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  • Alone, Together
  • Jill Talbot (bio)

My father, eighty, leaves the house in the middle of the night. At two o'clock in the morning, he walks our suburban neighborhood, fifteen miles from Dallas, the skyline once visible from our front yard now blocked by years of trees. Every time my daughter and I visit my parents, I wake at the click of the deadbolt in the front door and Dad's whispered urges to the dogs, their collars jingling as they follow him out the door. An hour later, the key rattles in the lock, the deadbolt clicks, and Dad goes back to bed. He's done this for years.

I worry about him out there in the dark.

And I never fall back asleep until I hear the key.

Dad looks about sixty-five and moves like he's thirty. He still works as an administrator for the school district, scoffing at anyone who asks when he plans to retire. Every weekday morning, he leaves for his office in a different sport-coat-and-tie combination, my mother often snapping photos of him in the kitchen before he heads out the back door and drives the mile to his office. She keeps one of these photos on top of her secretary desk in the room where I sleep. In the frame, Dad smiles in a gray-blue jacket, a yellow, orange, and blue tie. Another [End Page 71] photo in the living room: Dad in a charcoal gray sport coat, a pink and silver tie, his gray-silver hair trimmed close.

The house was built in 1979, when I was nine and only a few random houses dotted our undeveloped subdivision, a wonderland that allowed me to play with my Star Wars figures in the dirt mounds or pretend I was riding in a saddle on the sawhorses sitting on concrete slabs. But after almost forty years, houses now surround us, block after block. The field nearby where cattle roamed was sold long ago and transformed into another, larger subdivision. Our street became a thoroughfare, a nervous speedway for cars passing day and night. With hundreds of houses and streets winding in and out, Dad never took off at night in the same direction.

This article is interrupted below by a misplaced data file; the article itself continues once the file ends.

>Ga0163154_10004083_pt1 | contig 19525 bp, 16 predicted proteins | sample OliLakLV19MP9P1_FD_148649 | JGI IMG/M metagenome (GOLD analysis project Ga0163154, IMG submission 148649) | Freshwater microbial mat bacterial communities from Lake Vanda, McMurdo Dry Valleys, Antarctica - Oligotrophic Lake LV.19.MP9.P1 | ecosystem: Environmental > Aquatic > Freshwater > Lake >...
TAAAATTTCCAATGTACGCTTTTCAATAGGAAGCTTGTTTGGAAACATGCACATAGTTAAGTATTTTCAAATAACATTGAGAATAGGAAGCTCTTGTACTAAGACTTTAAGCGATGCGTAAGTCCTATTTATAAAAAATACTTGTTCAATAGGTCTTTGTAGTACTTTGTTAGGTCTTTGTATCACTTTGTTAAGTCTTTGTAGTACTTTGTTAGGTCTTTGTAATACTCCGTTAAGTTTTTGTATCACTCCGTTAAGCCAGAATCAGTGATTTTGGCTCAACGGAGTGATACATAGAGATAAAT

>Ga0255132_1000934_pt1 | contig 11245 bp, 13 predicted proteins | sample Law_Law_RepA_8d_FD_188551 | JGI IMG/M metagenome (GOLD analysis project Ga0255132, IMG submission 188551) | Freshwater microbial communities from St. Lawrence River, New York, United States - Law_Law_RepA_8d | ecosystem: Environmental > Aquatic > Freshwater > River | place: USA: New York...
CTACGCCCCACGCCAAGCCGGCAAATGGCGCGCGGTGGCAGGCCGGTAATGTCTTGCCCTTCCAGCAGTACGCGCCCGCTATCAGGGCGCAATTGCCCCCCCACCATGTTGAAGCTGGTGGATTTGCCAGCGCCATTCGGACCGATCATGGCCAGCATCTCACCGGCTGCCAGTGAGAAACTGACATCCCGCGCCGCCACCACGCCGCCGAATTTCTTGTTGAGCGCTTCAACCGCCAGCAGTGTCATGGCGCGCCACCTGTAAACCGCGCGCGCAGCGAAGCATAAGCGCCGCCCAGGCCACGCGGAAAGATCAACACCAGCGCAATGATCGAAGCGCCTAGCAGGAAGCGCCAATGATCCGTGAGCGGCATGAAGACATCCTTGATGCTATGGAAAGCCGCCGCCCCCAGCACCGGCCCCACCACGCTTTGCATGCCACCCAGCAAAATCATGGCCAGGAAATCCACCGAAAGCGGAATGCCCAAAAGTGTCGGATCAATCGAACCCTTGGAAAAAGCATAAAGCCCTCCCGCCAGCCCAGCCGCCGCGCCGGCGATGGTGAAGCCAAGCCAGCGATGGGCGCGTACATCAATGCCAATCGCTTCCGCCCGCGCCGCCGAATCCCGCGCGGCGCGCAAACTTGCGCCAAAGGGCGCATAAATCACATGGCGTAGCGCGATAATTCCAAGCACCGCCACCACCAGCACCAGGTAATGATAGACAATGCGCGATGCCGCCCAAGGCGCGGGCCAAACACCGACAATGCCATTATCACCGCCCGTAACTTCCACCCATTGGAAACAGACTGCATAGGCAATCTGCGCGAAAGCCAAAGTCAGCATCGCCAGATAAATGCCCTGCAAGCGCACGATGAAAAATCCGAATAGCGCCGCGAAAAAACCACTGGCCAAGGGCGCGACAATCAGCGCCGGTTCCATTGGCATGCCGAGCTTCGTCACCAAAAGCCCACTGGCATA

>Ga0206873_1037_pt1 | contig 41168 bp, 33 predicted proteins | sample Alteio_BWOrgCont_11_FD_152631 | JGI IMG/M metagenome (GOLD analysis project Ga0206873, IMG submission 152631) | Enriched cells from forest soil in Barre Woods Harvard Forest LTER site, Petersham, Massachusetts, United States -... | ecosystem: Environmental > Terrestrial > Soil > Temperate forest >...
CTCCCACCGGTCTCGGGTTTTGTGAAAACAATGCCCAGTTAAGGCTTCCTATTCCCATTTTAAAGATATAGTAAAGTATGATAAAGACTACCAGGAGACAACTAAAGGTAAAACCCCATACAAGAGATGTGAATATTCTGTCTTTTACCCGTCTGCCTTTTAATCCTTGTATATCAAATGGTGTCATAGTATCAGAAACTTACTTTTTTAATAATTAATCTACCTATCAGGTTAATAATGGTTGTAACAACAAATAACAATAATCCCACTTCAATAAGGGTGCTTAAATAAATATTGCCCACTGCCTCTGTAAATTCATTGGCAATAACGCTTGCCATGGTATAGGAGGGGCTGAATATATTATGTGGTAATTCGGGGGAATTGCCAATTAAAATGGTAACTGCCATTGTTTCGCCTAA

I've reminded my mother more than once that people come home from bars at that hour, and I worry some drunk will careen into him, the way we have found evidence—once a silver bumper and skid marks—of other cars driving into our yard. Beyond that, Dad had a mild heart attack at seventy, and his father had a stroke at the same age, so I often spend those long minutes in the middle of the night picturing him still on a dark sidewalk, the dogs sniffing around him, dragging their leashes.

One night, when the clock in the front room read 3:15 a.m., I tiptoed to their bed and put my hand on my mother's leg. I might as well have been five years old, even though I was in my mid-forties. "Mom, it's 3:15, and Dad's not back yet." In a moment, she was out of bed, turning on the light in the kitchen and busying herself, rearranging leftovers in the refrigerator while I paced from one front window of the house to another, leaning into the glass, far to the left and far to the right, so I could see as much of the street as possible. At one point, I stepped out into the night, standing on the concrete path to our front door, still warm from a day-long Texas heat.

Mom and I were quiet in our vigil—tense, separate—the way we had always moved through the house and around each other, our relationship distant. At some point, I noticed that all the lights in the house were on, as if she were calling my father home. And then, from one of the windows, I saw the blue Rangers T-shirt and black running [End Page 72] shorts, the dogs skipping along, Dad speed-walking as if he were in a race. When I told Mom I could see...